Monday, May 24, 2010

The end of an era: Lost...

I had a belly dancing post in mind for today (which I still plan to write later today or tomorrow) but after last night's series finale of Lost, I knew that I had to write about that.

Mike and I have been in love with Lost since the summer of 2006, when we watched the first two seasons on DVD at a frantic pace. We were hooked, and beginning with season 3, we watched every weekly episode with rapt attention. I loved the mysteries and the characters; Mike loved the philosophy and the mythology of the island. We both enjoyed the show immensely.

So, yesterday being the series finale, we really did it up good. We plunked down to start watching the recap show at 7 pm, and watched all the way until the final episode concluded at 11:30, our butts asleep. Here's the one thing (actually, the only thing) that I don't like about living on the East coast: television show times. 11:30 is way, WAY too late to have to stay up to watch a program. It's a perpetual problem over here; we always get the late end of the stick.

At any rate, we psyched ourselves up because we didn't want to miss a moment. We got Hank in bed, Mike made us some martinis, and we settled in for the long haul.

**Spoilers begin, warning...**

All I can say is: When I die, I want the Lost soundtrack playing in the background. So, so emotionally evocative and dramatic. It'll make however I die seem all heroic. I think this is a good plan.

Anyway...we start watching (and drinking) and as is absolutely no surprise, I quickly become emotional. I know that reviews are mixed, but I for one really loved the finale. It satisfied me, I felt that the characters (for the most part) were redeemed of past emotional baggage and were happy. I cried (pretty hard) for at least an hour of the two and a half hour episode.

Emotional hot spots for me: Aaron. All parents know that once you have a child, the way you look at children and their vulnerability is irrevocably changed. You see your child in all of them, and in a split second, without the need for any forethought whatsoever, you would die for them. And Claire's little son Aaron just reminds me so much of Hank. Last night we saw some scenes from when Aaron was about 3, and the shots of him sleeping angelically in his toddler bed, or coming out and seeing his (foster) parents arguing, clutching his stuffed whale, made me cry HARD. I want my Hank to always feel safe, secure and loved.

And then we see Aaron born again, in the alternate timeline, and I cried then too. The cute thing was, that baby was so totally not a newborn, and he seemed to be saying "what is all this crap doing smeared all over me?! Yucky, get it off!" I loved how his little tongue curled up when he cried. I immediately declared that I wanted to have another baby right then and there. Mike arched a brow at me.

I'll move on in a second, but I simply have to insert another baby anecdote. Earlier in the day, I was over visiting our neighbor while Hank played with their little boy. They have a new baby, Lena, who is about 7 months old. I was keeping an eye on her for a few minutes while her mom went to get something for the boys. Lena was sitting on the living room floor, playing with a few baby toys. I was beaming at her. Suddenly, she grabs a big plastic rattle and shakes it a tad too enthusiastically. She brains herself right on the forehead. I cringe, but smile at her hoping to soothe. She stares at me, momentarily stunned by the blow. At least 5-7 full seconds go by as I can see her little mind working:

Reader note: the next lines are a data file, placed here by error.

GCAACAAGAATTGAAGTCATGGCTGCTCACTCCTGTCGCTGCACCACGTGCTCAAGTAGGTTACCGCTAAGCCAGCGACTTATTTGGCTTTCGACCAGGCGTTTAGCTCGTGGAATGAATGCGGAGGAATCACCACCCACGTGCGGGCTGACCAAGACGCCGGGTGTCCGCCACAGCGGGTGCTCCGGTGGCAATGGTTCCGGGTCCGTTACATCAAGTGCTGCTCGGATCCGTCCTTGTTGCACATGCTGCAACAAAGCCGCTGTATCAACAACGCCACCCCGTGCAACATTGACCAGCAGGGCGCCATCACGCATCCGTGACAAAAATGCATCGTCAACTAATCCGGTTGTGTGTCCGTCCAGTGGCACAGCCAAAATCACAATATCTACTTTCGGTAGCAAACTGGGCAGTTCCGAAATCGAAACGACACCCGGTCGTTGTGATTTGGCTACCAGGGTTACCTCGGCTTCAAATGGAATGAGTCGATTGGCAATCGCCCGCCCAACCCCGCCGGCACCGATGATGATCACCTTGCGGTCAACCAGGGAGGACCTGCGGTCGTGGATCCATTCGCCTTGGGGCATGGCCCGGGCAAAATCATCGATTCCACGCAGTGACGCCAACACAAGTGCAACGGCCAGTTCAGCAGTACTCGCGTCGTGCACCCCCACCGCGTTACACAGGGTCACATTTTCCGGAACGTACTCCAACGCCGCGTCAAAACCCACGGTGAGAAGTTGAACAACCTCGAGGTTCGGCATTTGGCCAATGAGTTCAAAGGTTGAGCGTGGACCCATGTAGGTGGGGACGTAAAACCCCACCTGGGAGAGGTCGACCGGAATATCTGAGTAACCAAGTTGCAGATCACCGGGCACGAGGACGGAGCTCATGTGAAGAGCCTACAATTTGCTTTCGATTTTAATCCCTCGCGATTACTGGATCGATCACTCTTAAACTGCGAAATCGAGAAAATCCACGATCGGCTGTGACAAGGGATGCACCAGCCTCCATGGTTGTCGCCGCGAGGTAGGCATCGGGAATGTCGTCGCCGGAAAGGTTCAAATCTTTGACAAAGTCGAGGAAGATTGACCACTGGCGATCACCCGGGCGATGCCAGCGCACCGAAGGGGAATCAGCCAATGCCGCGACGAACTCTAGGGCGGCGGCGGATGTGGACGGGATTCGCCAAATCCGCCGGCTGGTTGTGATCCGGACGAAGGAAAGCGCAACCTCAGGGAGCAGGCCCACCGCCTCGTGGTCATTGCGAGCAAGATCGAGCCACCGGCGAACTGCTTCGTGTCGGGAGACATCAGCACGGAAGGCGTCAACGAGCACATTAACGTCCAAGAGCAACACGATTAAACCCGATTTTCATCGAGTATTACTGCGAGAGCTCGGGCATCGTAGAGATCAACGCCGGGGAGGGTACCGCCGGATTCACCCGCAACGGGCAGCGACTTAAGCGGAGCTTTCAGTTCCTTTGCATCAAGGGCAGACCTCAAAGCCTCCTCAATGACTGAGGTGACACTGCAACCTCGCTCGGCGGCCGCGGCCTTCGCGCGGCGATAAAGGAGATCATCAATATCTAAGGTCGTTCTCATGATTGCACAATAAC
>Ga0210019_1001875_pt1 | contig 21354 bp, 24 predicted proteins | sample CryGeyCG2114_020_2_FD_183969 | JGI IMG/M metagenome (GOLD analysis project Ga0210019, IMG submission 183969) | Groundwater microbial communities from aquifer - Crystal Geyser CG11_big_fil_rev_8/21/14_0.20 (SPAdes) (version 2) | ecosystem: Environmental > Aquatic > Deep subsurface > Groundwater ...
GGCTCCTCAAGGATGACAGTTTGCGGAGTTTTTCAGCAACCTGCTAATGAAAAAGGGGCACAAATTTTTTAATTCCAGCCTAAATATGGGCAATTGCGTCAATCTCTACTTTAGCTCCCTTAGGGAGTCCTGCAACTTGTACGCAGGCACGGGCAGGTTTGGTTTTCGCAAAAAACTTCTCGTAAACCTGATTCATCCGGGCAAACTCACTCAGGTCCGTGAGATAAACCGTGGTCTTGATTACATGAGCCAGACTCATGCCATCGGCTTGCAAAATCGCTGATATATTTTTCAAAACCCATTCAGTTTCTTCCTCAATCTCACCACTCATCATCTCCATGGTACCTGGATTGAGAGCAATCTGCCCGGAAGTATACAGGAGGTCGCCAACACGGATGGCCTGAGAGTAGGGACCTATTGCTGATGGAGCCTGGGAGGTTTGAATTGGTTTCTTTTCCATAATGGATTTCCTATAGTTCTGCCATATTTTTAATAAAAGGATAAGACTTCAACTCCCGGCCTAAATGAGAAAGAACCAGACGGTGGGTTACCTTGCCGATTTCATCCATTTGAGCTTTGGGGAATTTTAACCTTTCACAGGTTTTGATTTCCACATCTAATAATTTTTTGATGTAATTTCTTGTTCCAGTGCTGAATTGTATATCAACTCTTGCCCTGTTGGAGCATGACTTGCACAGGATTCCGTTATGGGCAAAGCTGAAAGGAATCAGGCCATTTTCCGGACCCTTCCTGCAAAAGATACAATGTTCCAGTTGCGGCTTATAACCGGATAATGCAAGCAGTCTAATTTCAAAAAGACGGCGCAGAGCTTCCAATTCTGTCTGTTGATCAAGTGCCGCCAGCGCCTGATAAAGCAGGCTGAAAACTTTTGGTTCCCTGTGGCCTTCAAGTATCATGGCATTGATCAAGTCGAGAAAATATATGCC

"Who is that woman over there? What is this rattle doing in my hand? Wait, WHY DOES MY HEAD HURT SO MUCH?! Should I be crying? YES I SHOULD. wwwaaaahHHHHHHHH!"

She is so, so cute. Naturally, I scooped her right up, but she refused to be soothed. She appeared to be both tired and teething, a dangerous combination. Nevertheless, she was tremendously cute, and thus, I was already in happy baby land, contributing to my sobs during the Aaron scenes. Moving on...

Ok, other Lost things last night that I dug. All the religious imagery. The church. I loved the Jesus statue outside, arms open, awaiting takers. And most importantly, I felt that the characters that we've come to love have found the redemption that they have been looking for since season one. I've been wondering about that alternate timeline all season, and for me, it felt satisfying to discover that that universe was actually a purgatory of sorts, a place for our characters to work out their struggles before moving on to the fuller afterlife.

As well, their lives had meaning. The choices that they made, both good and bad, *mattered* to their ultimate destination and to others. Their time on the island was real, and it kept the world a better place for everyone, as well as contributed to their own personal journey of faith. Good, good stuff.

This morning, however, I wasn't feeling so good. Got to bed at midnight, plus 2 martinis, plus cramps = very miserable Catholic Librarian. When I limped downstairs this morning for breakfast, still in my pajamas rather than fully dressed and made up like usual, Mike eyed me worriedly. Much coffee and ibuprofen consumption later, I made it out of the house. Clearly though, I'm less than 100%. We'll get there. At any rate, it was worth it.

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